Sunday, August 2, 2015

AstraZeneca, GlaxoSmithKline trying to make deals

AstraZeneca and GlaxoSmithKline, both of which are based in the United Kingdom and have big operations in the Philadelphia region, were busy in the last few days trying to make deals to add external pieces to their pharmaceutical portfolios.

AstraZeneca, GlaxoSmithKline trying to make deals

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AstraZeneca and GlaxoSmithKline, both of which are based in the United Kingdom and have big operations in the Philadelphia region, were busy in the last few days trying to make deals to add external pieces to their pharmaceutical portfolios.

Late Friday night, AstraZeneca announced that it would pay $3.4 billion to Amylin Pharmaceuticals - after Amylin is acquired by Bristol-Myers Squibb in a multi-pronged deal that amounts to about $7 billion.

Basically, AstraZeneca will share expenses and profits from Amylin with Bristol-Myers Squibb on Amylin's diabetes drugs. A link to the Friday night blog post is here.

The Amylin sale was spurred in part by Carl Icahn, who holds nearly 10 percent of Amylin's stock and urged management to find a buyer. Reuters analyzed his efforts and found the return might not have been worth his time, energy and legal fees. The link to that story is here.

Meanwhile, GSK said it is continuing its now-contentious quest to take over Human Genome Sciences, which is based in Rockville, Md. In April, GSK said it was making a friendly offer of $13 per share for HGS, which amounts to $2.6 billion.

HGS management and board members were not receptive, claiming the offer undervalued the company and that it planned to seek other offers. The problem is GSK already has partnerships with HGS for the top drugs in the HGS portfolio, so any other suitor would only get a portion of those potential profits. But "potential" is the key word, while costs would be real and immediate.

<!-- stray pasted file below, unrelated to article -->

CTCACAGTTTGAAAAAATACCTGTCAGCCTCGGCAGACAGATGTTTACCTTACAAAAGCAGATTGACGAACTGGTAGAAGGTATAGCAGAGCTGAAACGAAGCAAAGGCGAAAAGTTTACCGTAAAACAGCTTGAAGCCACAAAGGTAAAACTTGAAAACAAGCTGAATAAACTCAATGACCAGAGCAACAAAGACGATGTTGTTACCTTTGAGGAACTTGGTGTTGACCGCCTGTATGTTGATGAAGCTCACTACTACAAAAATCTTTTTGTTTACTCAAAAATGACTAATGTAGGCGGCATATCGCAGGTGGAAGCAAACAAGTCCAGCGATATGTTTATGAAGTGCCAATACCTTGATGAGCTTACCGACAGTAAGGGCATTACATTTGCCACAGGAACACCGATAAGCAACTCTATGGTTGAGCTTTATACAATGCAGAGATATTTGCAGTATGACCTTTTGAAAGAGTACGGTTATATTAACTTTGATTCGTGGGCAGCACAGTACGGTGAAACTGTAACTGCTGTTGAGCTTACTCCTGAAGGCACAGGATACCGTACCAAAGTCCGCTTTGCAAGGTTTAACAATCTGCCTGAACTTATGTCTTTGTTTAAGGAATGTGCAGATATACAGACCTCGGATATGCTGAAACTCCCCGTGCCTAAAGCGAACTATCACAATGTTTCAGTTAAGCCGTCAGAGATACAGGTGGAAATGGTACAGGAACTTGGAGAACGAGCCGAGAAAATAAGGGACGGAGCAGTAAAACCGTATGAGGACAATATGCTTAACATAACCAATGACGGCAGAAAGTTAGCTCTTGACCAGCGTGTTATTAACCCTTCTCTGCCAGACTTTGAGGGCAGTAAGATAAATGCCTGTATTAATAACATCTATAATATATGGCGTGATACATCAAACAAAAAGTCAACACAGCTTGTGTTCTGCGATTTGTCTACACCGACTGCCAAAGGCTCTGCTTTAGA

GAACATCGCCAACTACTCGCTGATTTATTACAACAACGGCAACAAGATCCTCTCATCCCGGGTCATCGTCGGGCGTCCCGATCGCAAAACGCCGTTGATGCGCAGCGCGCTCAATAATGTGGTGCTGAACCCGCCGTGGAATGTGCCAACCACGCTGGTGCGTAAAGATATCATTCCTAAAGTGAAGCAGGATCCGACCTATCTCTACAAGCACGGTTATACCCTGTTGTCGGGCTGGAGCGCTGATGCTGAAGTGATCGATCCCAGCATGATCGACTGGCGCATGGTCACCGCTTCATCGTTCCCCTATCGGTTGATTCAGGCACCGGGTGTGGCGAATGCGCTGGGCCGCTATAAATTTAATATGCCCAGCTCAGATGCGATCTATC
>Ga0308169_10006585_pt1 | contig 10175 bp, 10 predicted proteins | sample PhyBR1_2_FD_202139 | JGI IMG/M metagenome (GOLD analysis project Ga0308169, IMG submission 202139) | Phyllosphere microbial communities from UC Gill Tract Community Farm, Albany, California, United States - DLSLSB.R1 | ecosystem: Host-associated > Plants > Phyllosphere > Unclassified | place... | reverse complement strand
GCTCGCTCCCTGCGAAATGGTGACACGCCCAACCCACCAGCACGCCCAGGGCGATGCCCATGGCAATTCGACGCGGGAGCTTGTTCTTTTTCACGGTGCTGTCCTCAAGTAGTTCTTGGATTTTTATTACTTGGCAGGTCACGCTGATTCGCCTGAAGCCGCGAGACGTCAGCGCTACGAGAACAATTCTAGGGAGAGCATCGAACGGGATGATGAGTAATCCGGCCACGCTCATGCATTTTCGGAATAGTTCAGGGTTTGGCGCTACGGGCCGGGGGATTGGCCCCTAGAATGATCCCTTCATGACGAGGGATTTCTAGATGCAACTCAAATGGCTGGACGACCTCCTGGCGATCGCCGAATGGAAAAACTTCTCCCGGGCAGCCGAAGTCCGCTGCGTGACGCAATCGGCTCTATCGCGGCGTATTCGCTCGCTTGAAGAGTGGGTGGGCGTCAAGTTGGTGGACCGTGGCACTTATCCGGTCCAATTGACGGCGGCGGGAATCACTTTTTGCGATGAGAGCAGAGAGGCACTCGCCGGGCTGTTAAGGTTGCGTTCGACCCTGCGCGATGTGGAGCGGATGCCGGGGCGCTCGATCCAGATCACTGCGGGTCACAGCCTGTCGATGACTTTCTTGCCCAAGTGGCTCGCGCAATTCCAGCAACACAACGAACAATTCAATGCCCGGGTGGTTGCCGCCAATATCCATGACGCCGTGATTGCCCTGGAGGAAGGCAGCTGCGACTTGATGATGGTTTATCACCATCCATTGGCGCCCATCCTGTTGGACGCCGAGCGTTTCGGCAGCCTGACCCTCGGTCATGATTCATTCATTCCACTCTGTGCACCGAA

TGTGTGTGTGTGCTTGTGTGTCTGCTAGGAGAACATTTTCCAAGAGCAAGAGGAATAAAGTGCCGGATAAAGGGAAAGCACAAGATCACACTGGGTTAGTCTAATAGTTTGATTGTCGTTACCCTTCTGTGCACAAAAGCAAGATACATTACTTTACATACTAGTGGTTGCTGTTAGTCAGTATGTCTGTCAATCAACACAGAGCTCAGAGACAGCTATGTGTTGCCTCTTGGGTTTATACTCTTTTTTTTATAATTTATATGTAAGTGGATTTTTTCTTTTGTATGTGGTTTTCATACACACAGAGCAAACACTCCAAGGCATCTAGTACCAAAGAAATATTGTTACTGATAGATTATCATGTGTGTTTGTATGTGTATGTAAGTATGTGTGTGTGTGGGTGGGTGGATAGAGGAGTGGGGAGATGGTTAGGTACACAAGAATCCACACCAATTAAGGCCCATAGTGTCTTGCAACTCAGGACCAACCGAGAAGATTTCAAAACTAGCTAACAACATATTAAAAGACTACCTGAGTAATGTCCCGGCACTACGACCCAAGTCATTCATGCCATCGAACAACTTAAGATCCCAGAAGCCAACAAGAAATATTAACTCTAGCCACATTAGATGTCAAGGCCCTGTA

On Friday, GSK said it has extended its tender offer to July 20, which is four days after HGS's deadline for outsiders to submit proposals to buy HGS.

HGS said in a statement it will continue its search for a better offer.

"We are committed to completing our exploration of strategic alternatives as expeditiously as possible and in a manner that ensures that HGS stockholders have the benefit of a complete and fair process," HGS said in its statement. "The HGS Board of Directors recommends that HGS stockholders reject GSK’s tender offer and not tender any of their shares to GSK."

The GSK statement is here.

The Human Genome Sciences statement is here.

The AstraZeneca statement on the Bristol-Myers Squibb deal with Amylin is here.

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About this blog
David Sell blogs about the region's pharmaceutical industry. Follow him on Facebook.

For Inquirer.com. Portions of this blog may also be found in the Inquirer's Sunday Health Section.

Reach David at dsell@phillynews.com.

David Sell
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